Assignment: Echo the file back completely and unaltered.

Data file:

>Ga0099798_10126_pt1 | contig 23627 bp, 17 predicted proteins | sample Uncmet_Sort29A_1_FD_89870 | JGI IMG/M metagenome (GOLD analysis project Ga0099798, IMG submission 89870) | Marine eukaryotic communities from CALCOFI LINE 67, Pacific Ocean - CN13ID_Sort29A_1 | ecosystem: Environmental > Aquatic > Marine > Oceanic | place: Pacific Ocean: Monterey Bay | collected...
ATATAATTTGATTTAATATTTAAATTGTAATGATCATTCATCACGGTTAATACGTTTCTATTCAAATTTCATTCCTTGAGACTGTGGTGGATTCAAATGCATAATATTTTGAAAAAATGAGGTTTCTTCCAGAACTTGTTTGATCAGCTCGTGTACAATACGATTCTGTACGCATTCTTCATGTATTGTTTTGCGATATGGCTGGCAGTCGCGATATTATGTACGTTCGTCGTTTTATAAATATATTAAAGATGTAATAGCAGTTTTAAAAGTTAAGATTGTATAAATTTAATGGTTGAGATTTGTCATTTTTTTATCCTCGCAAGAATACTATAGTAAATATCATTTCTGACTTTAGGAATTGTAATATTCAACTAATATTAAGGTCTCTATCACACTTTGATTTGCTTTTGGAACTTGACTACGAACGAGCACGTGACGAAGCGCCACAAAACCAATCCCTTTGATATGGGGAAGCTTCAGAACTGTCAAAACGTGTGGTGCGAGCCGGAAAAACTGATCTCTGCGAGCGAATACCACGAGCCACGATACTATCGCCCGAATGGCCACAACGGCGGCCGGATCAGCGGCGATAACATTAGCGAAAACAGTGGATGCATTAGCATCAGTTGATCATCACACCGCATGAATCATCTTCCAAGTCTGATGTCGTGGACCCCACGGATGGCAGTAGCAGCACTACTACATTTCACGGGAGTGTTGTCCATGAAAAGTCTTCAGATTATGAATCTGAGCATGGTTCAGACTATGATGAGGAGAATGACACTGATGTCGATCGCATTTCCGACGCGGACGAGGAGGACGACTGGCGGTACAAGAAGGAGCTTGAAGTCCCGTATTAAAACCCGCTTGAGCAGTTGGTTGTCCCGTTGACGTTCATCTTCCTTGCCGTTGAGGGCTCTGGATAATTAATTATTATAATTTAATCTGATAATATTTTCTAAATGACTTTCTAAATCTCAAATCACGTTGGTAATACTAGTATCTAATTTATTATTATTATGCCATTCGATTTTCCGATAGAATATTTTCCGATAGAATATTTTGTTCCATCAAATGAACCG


>Ga0099798_10126_pt1 | contig 23627 bp, 17 predicted proteins | sample Uncmet_Sort29A_1_FD_89870 | JGI IMG/M metagenome (GOLD analysis project Ga0099798, IMG submission 89870) | Marine eukaryotic communities from CALCOFI LINE 67, Pacific Ocean - CN13ID_Sort29A_1 | ecosystem: Environmental > Aquatic > Marine > Oceanic | place: Pacific Ocean: Monterey Bay | collected...
ATATAATTTGATTTAATATTTAAATTGTAATGATCATTCATCACGGTTAATACGTTTCTATTCAAATTTCATTCCTTGAGACTGTGGTGGATTCAAATGCATAATATTTTGAAAAAATGAGGTTTCTTCCAGAACTTGTTTGATCAGCTCGTGTACAATACGATTCTGTACGCATTCTTCATGTATTGTTTTGCGATATGGCTGGCAGTCGCGATATTATGTACGTTCGTCGTTTTATAAATATATTAAAGATGTAATAGCAGTTTTAAAAGTTAAGATTGTATAAATTTAATGGTTGAGATTTGTCATTTTTTTATCCTCGCAAGAATACTATAGTAAATATCATTTCTGACTTTAGGAATTGTAATATTCAACTAATATTAAGGTCTCTATCACACTTTGATTTGCTTTTGGAACTTGACTACGAACGAGCACGTGACGAAGCGCCACAAAACCAATCCCTTTGATATGGGGAAGCTTCAGAACTGTCAAAACGTGTGGTGCGAGCCGGAAAAACTGATCTCTGCGAGCGAATACCACGAGCCACGATACTATCGCCCGAATGGCCACAACGGCGGCCGGATCAGCGGCGATAACATTAGCGAAAACAGTGGATGCATTAGCATCAGTTGATCATCACACCGCATGAATCATCTTCCAAGTCTGATGTCGTGGACCCCACGGATGGCAGTAGCAGCACTACTACATTTCACGGGAGTGTTGTCCATGAAAAGTCTTCAGATTATGAATCTGAGCATGGTTCAGACTATGATGAGGAGAATGACACTGATGTCGATCGCATTTCCGACGCGGACGAGGAGGACGACTGGCGGTACAAGAAGGAGCTTGAAGTCCCGTATTAAAACCCGCTTGAGCAGTTGGTTGTCCCGTTGACGTTCATCTTCCTTGCCGTTGAGGGCTCTGGATAATTAATTATTATAATTTAATCTGATAATATTTTCTAAATGACTTTCTAAATCTCAAATCACGTTGGTAATACTAGTATCTAATTTATTATTATTATGCCATTCGATTTTCCGATAGAATATTTTCCGATAGAATATTTTGTTCCATCAAATGAACCG